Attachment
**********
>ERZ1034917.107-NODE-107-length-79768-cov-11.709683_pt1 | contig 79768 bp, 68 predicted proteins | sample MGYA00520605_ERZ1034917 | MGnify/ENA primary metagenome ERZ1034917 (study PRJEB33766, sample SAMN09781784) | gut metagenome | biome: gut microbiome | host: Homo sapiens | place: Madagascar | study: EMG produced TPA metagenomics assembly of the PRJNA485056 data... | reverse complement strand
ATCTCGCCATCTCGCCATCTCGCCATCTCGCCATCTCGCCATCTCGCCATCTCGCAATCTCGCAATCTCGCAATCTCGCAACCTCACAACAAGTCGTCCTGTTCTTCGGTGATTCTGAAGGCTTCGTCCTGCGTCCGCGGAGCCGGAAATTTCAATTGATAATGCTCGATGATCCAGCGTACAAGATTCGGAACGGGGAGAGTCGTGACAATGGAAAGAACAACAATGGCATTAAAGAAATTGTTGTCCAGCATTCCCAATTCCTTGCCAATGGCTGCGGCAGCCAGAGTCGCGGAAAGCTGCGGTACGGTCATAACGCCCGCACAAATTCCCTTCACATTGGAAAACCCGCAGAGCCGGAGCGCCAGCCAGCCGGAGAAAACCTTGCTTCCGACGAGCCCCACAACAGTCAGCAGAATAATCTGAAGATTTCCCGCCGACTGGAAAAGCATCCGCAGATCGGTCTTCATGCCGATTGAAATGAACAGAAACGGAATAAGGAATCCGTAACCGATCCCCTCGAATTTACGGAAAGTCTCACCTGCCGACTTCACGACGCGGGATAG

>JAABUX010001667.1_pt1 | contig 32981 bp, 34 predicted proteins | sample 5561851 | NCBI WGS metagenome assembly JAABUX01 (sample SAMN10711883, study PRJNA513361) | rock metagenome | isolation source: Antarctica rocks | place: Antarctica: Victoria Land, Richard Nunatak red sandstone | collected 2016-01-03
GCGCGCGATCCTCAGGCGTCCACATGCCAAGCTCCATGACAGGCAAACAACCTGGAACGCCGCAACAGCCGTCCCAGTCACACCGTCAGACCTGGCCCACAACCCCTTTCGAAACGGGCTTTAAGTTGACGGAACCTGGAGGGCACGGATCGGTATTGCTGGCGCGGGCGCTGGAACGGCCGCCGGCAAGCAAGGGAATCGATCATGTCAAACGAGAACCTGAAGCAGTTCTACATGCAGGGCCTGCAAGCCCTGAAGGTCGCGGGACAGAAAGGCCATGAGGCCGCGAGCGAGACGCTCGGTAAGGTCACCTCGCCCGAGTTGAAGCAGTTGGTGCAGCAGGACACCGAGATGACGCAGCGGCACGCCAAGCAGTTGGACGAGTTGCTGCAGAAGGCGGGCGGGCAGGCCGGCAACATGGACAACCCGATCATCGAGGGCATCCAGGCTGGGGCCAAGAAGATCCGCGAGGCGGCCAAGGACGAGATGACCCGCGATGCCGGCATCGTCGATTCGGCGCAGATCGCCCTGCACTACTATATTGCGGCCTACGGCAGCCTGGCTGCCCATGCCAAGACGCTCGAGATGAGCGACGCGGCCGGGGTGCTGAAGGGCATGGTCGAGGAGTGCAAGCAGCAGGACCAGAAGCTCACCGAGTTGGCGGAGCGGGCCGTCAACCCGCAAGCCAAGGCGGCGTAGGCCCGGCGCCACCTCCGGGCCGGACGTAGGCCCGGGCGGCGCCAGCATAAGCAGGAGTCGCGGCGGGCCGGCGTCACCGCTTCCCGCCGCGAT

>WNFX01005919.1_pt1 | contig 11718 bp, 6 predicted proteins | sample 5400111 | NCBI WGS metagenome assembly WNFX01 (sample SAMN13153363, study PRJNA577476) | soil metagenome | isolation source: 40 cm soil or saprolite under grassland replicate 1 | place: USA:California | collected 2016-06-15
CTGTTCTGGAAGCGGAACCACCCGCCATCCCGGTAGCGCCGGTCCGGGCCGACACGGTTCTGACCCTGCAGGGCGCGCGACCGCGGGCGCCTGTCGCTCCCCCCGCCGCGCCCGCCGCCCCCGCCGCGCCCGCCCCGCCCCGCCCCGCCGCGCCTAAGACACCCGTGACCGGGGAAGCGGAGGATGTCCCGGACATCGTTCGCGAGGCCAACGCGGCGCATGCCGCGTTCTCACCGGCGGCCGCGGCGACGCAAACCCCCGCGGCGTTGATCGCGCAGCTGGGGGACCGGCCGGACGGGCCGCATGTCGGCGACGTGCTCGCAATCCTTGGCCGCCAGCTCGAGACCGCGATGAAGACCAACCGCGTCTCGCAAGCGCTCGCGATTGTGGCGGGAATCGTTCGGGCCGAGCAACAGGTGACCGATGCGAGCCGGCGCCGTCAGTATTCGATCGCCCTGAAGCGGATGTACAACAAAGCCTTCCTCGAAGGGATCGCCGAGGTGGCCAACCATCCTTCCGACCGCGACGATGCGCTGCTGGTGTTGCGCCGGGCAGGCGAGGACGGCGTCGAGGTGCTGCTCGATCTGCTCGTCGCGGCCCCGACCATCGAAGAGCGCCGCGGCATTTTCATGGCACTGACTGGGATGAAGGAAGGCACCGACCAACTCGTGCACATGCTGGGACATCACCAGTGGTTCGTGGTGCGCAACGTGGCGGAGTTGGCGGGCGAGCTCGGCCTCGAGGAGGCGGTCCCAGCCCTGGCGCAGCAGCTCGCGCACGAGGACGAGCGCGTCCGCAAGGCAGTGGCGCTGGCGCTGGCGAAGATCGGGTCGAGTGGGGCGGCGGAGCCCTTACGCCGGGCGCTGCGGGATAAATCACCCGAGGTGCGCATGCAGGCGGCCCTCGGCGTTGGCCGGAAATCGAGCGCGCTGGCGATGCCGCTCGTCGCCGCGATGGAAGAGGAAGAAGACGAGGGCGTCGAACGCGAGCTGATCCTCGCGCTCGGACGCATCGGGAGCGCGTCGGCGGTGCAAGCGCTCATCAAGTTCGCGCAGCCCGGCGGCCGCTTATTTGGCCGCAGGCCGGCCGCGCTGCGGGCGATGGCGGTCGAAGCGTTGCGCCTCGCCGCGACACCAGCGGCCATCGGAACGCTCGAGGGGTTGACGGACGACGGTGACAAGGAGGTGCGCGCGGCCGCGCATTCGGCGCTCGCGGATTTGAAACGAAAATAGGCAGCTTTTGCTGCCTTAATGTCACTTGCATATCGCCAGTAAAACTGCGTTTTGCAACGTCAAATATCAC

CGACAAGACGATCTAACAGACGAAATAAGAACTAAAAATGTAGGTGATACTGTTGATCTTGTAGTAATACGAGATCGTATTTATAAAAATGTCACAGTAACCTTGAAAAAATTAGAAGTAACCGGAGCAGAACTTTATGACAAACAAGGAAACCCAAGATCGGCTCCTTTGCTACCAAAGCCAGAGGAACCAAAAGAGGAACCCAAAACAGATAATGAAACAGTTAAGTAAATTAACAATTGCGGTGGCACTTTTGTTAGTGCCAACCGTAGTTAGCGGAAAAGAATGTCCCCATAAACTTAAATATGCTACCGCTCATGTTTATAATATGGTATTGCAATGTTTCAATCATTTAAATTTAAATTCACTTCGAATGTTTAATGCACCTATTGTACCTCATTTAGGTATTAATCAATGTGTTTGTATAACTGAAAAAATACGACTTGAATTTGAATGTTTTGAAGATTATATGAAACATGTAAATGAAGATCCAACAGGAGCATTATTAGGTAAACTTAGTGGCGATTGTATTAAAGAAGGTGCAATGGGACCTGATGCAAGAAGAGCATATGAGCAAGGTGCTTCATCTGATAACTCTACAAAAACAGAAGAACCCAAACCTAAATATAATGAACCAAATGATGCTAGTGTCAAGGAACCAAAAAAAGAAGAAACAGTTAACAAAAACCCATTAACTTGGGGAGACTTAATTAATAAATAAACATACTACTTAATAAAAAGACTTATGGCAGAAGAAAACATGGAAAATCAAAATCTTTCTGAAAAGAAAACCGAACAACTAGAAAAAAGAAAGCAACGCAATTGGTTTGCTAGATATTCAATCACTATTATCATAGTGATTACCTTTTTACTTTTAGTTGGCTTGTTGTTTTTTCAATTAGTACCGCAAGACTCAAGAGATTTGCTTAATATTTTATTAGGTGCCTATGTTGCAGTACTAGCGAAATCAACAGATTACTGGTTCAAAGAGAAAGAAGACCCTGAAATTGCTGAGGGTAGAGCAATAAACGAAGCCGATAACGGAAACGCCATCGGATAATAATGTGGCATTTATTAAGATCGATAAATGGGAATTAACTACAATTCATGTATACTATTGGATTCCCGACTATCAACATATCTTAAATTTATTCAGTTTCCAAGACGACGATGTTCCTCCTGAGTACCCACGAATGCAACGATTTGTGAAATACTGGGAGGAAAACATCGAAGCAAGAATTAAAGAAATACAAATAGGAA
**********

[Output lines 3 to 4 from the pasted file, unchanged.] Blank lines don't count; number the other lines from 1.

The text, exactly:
>JAABUX010001667.1_pt1 | contig 32981 bp, 34 predicted proteins | sample 5561851 | NCBI WGS metagenome assembly JAABUX01 (sample SAMN10711883, study PRJNA513361) | rock metagenome | isolation source: Antarctica rocks | place: Antarctica: Victoria Land, Richard Nunatak red sandstone | collected 2016-01-03
GCGCGCGATCCTCAGGCGTCCACATGCCAAGCTCCATGACAGGCAAACAACCTGGAACGCCGCAACAGCCGTCCCAGTCACACCGTCAGACCTGGCCCACAACCCCTTTCGAAACGGGCTTTAAGTTGACGGAACCTGGAGGGCACGGATCGGTATTGCTGGCGCGGGCGCTGGAACGGCCGCCGGCAAGCAAGGGAATCGATCATGTCAAACGAGAACCTGAAGCAGTTCTACATGCAGGGCCTGCAAGCCCTGAAGGTCGCGGGACAGAAAGGCCATGAGGCCGCGAGCGAGACGCTCGGTAAGGTCACCTCGCCCGAGTTGAAGCAGTTGGTGCAGCAGGACACCGAGATGACGCAGCGGCACGCCAAGCAGTTGGACGAGTTGCTGCAGAAGGCGGGCGGGCAGGCCGGCAACATGGACAACCCGATCATCGAGGGCATCCAGGCTGGGGCCAAGAAGATCCGCGAGGCGGCCAAGGACGAGATGACCCGCGATGCCGGCATCGTCGATTCGGCGCAGATCGCCCTGCACTACTATATTGCGGCCTACGGCAGCCTGGCTGCCCATGCCAAGACGCTCGAGATGAGCGACGCGGCCGGGGTGCTGAAGGGCATGGTCGAGGAGTGCAAGCAGCAGGACCAGAAGCTCACCGAGTTGGCGGAGCGGGCCGTCAACCCGCAAGCCAAGGCGGCGTAGGCCCGGCGCCACCTCCGGGCCGGACGTAGGCCCGGGCGGCGCCAGCATAAGCAGGAGTCGCGGCGGGCCGGCGTCACCGCTTCCCGCCGCGAT